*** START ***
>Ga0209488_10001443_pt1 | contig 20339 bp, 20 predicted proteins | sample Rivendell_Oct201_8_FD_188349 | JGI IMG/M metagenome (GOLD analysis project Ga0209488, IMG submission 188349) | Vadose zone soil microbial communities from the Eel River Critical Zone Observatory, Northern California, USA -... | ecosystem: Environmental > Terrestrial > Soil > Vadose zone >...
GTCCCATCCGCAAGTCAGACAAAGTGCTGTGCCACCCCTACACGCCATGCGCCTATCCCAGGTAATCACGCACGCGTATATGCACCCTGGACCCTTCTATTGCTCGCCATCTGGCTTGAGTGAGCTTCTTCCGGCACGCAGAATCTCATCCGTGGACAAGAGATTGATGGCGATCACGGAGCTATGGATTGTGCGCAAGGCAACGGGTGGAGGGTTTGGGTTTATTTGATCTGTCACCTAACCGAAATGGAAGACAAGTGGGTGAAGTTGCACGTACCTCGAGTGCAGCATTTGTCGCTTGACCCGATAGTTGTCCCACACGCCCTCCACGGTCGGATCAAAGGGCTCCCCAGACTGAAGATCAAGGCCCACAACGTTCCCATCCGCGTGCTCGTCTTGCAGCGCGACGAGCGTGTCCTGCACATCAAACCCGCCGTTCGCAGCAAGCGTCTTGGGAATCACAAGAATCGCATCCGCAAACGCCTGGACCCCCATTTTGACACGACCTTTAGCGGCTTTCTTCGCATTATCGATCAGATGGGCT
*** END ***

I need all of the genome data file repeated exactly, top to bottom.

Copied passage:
>Ga0209488_10001443_pt1 | contig 20339 bp, 20 predicted proteins | sample Rivendell_Oct201_8_FD_188349 | JGI IMG/M metagenome (GOLD analysis project Ga0209488, IMG submission 188349) | Vadose zone soil microbial communities from the Eel River Critical Zone Observatory, Northern California, USA -... | ecosystem: Environmental > Terrestrial > Soil > Vadose zone >...
GTCCCATCCGCAAGTCAGACAAAGTGCTGTGCCACCCCTACACGCCATGCGCCTATCCCAGGTAATCACGCACGCGTATATGCACCCTGGACCCTTCTATTGCTCGCCATCTGGCTTGAGTGAGCTTCTTCCGGCACGCAGAATCTCATCCGTGGACAAGAGATTGATGGCGATCACGGAGCTATGGATTGTGCGCAAGGCAACGGGTGGAGGGTTTGGGTTTATTTGATCTGTCACCTAACCGAAATGGAAGACAAGTGGGTGAAGTTGCACGTACCTCGAGTGCAGCATTTGTCGCTTGACCCGATAGTTGTCCCACACGCCCTCCACGGTCGGATCAAAGGGCTCCCCAGACTGAAGATCAAGGCCCACAACGTTCCCATCCGCGTGCTCGTCTTGCAGCGCGACGAGCGTGTCCTGCACATCAAACCCGCCGTTCGCAGCAAGCGTCTTGGGAATCACAAGAATCGCATCCGCAAACGCCTGGACCCCCATTTTGACACGACCTTTAGCGGCTTTCTTCGCATTATCGATCAGATGGGCT